Baizhang said it this way, but Eihei is certainly not like this. It is not the case that it is not limited to the great or small vehicles, or not different from the great or small vehicles. What is this small vehicle? The affairs of the donkey are not complete. What is this great vehicle? The affairs of the horse have already arrived. Not the extensive scope means the extremely great is the same as the small. Not condensed means the extremely small is the same as the great. I do not combine, but gallop over and drop away great and small. Already having accomplished this, how shall we go beyond?

After a pause Dogen said: When healthy and energetic we do zazen without falling asleep. When hungry we eat rice, and know we are fully satisfied.

We have spent a few weeks investigating the practice of taking and maintaining the 16 Bodhisattva precepts in the Soto Zen tradition. This is following on the heels of some our regulars having participated in jukai (receiving lay precepts/ordination) with our sister sangha up in Taos and their teacher, Ian Forsberg. I wished to go to our founding teacher in Japan, Eihei Dogen Zenji, to see what advice he had about the precepts. Some cursory research confirmed my impression that Dogen didn’t directly speak about the precepts all that much. He clearly outlined them and how to administer them in chapter 83 of the Shobogenzo, called simply “Jukai”. Beyond that, the references generally remain oblique.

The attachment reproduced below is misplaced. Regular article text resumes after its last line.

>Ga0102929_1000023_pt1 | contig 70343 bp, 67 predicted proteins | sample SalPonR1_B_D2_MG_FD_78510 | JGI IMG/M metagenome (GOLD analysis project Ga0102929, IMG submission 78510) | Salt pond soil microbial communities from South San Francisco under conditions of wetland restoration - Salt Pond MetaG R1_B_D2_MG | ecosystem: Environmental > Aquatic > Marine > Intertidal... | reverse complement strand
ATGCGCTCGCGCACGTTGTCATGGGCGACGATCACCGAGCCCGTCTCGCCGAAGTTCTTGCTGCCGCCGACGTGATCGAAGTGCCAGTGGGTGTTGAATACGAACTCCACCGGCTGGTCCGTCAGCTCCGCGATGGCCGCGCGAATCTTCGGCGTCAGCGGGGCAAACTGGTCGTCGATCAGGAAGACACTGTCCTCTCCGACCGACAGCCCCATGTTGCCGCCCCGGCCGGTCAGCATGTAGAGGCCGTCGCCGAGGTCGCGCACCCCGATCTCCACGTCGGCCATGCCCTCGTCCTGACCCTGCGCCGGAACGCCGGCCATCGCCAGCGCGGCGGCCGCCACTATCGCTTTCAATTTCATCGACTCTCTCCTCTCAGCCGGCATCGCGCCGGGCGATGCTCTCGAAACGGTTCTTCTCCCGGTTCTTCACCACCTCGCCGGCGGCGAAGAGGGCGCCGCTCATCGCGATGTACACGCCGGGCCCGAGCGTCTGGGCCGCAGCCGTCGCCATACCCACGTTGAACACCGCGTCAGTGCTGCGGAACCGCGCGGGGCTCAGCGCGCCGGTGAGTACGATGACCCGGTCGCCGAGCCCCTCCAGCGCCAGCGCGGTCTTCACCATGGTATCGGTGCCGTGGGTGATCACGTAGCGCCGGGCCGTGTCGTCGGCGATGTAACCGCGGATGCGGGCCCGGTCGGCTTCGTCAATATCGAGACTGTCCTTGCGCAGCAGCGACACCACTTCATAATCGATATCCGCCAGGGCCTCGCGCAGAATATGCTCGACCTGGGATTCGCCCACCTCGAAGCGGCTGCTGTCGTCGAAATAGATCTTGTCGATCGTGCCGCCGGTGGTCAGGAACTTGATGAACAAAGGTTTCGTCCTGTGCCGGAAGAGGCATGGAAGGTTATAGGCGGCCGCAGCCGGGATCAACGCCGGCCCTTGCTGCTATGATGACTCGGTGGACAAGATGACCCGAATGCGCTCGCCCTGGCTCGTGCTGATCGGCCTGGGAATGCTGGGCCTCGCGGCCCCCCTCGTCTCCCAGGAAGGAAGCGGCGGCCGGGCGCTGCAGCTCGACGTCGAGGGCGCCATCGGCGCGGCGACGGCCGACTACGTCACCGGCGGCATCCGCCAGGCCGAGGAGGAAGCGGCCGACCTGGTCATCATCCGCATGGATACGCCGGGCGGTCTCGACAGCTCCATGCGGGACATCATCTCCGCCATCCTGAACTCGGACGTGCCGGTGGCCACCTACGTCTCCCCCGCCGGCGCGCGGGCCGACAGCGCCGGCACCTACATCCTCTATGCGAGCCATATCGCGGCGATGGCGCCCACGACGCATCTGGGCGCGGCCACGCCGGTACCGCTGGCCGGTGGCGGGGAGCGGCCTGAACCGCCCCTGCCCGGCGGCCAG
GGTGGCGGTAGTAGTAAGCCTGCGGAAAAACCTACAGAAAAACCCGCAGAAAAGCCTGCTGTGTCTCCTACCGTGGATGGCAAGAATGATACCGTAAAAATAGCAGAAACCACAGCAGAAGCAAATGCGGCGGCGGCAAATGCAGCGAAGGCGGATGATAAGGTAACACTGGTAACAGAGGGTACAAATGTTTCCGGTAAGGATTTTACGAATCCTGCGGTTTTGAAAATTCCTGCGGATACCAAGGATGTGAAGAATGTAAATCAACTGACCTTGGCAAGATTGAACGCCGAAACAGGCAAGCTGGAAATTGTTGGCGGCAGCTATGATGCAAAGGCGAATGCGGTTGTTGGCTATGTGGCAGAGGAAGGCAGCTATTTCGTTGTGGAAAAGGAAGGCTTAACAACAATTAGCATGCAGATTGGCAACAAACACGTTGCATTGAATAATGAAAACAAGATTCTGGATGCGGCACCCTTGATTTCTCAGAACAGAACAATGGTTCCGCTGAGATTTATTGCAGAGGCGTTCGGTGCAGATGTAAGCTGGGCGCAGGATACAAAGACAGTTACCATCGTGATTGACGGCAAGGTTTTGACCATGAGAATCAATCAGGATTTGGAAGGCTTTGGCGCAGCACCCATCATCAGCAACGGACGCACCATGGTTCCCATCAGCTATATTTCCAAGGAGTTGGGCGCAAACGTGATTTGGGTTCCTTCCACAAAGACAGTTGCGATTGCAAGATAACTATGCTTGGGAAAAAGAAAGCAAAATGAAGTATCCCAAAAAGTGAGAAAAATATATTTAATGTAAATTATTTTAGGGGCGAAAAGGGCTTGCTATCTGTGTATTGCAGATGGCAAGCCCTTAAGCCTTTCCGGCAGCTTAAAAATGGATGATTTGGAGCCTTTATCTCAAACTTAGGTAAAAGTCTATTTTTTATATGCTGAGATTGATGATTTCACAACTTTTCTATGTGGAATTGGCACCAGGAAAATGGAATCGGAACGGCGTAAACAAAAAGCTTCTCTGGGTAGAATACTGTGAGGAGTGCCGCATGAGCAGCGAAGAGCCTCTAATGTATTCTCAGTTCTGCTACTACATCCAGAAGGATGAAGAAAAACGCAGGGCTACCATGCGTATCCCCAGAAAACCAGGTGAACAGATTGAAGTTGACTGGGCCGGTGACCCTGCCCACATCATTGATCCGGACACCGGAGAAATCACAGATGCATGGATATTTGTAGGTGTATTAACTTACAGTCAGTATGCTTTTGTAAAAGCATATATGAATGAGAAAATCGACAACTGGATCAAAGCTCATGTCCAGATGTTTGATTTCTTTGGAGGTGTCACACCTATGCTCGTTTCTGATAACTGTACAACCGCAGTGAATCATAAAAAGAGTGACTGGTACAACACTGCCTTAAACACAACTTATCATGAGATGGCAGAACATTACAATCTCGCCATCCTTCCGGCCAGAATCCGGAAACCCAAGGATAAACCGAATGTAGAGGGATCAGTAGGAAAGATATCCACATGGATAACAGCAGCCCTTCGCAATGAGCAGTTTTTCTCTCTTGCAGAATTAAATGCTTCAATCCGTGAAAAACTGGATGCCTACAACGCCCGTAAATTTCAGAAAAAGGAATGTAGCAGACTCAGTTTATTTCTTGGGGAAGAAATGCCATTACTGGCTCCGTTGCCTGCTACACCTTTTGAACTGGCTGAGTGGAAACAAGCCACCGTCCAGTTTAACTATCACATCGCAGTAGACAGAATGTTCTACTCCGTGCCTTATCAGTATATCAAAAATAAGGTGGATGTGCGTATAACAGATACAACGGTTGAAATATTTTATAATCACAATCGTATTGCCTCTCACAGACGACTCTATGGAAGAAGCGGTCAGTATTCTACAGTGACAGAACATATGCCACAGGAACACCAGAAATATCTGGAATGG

For instance, in this wide-ranging case from Dogen’s Eihei Koroku, he drops an interesting reference to the precepts, but he curiously couches it in a discussion about breathing – that in true Dogen fashion, is hardly just about “breathing”.

In the zazen of patch-robed monks, first you should sit correctly with upright posture. Then regulate your breath and settle your mind. In the lesser vehicle originally there were two gateways, which were counting breaths and contemplating impurity. In the lesser vehicle, people used counting to regulate their breath.